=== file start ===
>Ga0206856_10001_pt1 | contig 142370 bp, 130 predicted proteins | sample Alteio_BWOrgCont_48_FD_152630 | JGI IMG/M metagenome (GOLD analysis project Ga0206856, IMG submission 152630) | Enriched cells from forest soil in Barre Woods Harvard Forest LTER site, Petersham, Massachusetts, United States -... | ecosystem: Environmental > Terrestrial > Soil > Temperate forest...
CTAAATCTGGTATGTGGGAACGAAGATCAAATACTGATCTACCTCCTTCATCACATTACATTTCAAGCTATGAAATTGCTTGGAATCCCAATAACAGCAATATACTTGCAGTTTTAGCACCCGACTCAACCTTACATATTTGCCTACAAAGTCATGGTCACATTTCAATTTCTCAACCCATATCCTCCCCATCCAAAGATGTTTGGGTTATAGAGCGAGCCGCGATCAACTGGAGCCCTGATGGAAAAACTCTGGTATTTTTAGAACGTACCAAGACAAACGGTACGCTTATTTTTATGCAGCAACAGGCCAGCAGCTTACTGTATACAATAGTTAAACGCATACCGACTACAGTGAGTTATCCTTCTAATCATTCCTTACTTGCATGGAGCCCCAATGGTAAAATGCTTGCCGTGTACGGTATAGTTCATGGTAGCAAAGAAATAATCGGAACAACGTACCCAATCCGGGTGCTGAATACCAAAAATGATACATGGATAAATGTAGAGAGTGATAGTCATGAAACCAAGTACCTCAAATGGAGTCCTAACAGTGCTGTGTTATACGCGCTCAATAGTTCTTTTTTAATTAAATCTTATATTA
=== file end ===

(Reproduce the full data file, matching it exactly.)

>Ga0206856_10001_pt1 | contig 142370 bp, 130 predicted proteins | sample Alteio_BWOrgCont_48_FD_152630 | JGI IMG/M metagenome (GOLD analysis project Ga0206856, IMG submission 152630) | Enriched cells from forest soil in Barre Woods Harvard Forest LTER site, Petersham, Massachusetts, United States -... | ecosystem: Environmental > Terrestrial > Soil > Temperate forest...
CTAAATCTGGTATGTGGGAACGAAGATCAAATACTGATCTACCTCCTTCATCACATTACATTTCAAGCTATGAAATTGCTTGGAATCCCAATAACAGCAATATACTTGCAGTTTTAGCACCCGACTCAACCTTACATATTTGCCTACAAAGTCATGGTCACATTTCAATTTCTCAACCCATATCCTCCCCATCCAAAGATGTTTGGGTTATAGAGCGAGCCGCGATCAACTGGAGCCCTGATGGAAAAACTCTGGTATTTTTAGAACGTACCAAGACAAACGGTACGCTTATTTTTATGCAGCAACAGGCCAGCAGCTTACTGTATACAATAGTTAAACGCATACCGACTACAGTGAGTTATCCTTCTAATCATTCCTTACTTGCATGGAGCCCCAATGGTAAAATGCTTGCCGTGTACGGTATAGTTCATGGTAGCAAAGAAATAATCGGAACAACGTACCCAATCCGGGTGCTGAATACCAAAAATGATACATGGATAAATGTAGAGAGTGATAGTCATGAAACCAAGTACCTCAAATGGAGTCCTAACAGTGCTGTGTTATACGCGCTCAATAGTTCTTTTTTAATTAAATCTTATATTA